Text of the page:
McDonald's loses trademark dispute over Big Mac

eIt's one of those David vs. Goliath stories that also happens in business today. Local companies that prevail against major corporations. An Irish chain called Supermac has denounced and won McDonald's European trademark rights on the Big Mac.

Supermac's is not that small. The chain was founded in 1978 and has over a hundred restaurants spread all over the Irish island - including Northern Ireland. The menu reads like any other fast food restaurant. There are burgers of different sizes: with a pattie, with two and even with three. The one with two patties and three slices of bread is called "Mighty Mac". And this Mighty Mac was obviously too powerful for McDonalds now.

"Brand bullying"

McDonald's thought the burger labels were too similar to those of their burger. Supermac's sound like Big Mac, they said. Therefore, the company has repeatedly prevented the expansion of Supermac's into other European countries. Supermac's did not want to put up with that and filed a petition for the withdrawal of Big Mac trademark protection. That was on April 11, 2017. The Irish are talking about "brand bullying" that McDonald's operates.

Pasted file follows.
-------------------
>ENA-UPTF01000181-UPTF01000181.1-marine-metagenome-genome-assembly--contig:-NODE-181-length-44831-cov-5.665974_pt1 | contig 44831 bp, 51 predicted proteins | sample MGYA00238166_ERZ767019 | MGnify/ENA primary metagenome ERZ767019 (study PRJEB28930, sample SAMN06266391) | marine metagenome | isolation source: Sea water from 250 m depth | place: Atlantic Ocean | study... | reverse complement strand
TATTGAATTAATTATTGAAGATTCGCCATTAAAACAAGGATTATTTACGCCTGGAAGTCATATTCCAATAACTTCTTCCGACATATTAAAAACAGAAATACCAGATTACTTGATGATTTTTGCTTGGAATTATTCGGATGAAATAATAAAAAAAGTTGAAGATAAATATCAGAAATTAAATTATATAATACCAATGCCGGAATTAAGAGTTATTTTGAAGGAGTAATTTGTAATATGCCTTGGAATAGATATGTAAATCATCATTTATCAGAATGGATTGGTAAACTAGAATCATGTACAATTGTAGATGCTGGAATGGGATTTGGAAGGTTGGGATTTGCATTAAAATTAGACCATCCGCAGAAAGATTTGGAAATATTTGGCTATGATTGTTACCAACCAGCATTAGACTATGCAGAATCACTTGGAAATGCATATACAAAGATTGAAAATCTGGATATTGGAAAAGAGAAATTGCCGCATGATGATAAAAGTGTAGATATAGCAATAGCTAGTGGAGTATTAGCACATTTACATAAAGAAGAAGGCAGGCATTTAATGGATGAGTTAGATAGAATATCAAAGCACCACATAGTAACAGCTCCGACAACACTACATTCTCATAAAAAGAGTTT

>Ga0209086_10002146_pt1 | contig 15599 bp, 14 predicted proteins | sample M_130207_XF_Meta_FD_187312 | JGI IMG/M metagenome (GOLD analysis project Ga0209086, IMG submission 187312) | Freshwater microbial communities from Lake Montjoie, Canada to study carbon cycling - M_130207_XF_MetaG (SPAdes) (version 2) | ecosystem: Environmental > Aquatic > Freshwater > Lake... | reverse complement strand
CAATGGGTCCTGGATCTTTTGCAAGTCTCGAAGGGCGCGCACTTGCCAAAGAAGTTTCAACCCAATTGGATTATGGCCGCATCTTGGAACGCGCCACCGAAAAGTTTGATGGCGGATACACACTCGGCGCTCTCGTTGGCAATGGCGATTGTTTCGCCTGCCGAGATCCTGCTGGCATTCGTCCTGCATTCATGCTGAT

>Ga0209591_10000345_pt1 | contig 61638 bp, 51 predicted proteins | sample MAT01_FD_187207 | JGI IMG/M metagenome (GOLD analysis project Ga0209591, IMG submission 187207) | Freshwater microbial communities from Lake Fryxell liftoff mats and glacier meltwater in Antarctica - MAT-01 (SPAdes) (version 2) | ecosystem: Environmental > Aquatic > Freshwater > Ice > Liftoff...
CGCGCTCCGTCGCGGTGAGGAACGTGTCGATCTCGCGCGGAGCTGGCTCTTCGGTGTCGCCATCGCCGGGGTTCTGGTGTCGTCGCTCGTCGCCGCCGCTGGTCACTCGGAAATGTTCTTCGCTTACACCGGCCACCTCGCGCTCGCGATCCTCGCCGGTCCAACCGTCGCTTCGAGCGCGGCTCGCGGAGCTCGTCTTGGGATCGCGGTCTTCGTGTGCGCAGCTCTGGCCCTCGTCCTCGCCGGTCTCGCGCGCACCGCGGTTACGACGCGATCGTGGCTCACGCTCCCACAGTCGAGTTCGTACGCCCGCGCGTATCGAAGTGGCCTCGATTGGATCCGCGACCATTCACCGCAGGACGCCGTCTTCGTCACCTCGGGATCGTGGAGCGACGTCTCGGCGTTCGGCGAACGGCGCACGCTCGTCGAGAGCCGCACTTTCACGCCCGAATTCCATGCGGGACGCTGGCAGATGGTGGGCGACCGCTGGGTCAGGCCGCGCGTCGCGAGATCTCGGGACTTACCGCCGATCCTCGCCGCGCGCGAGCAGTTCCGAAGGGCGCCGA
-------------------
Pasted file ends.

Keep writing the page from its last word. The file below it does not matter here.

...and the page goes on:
The European Union Intellectual Property Office (EUIPO) has now announced on 11 January that EU trademark protection for the Big Mac will be repealed with retroactive effect from 11 April 2017. The explanatory statement explains that trademarks would only be protected if they were actually used. So you want to prevent companies protect brands, just to hurt competitors. McDonald's should have proven that it has used this brand in Europe over the past five years.

McDonald's has tried exactly that and submitted affidavits from its sites in Germany, France and the UK. The said that with the brand Big Mac significant sales were made. In addition, examples of packaging, brochures, advertising posters, McDonald's websites, and the Wikipedia article on the Big Mac were submitted.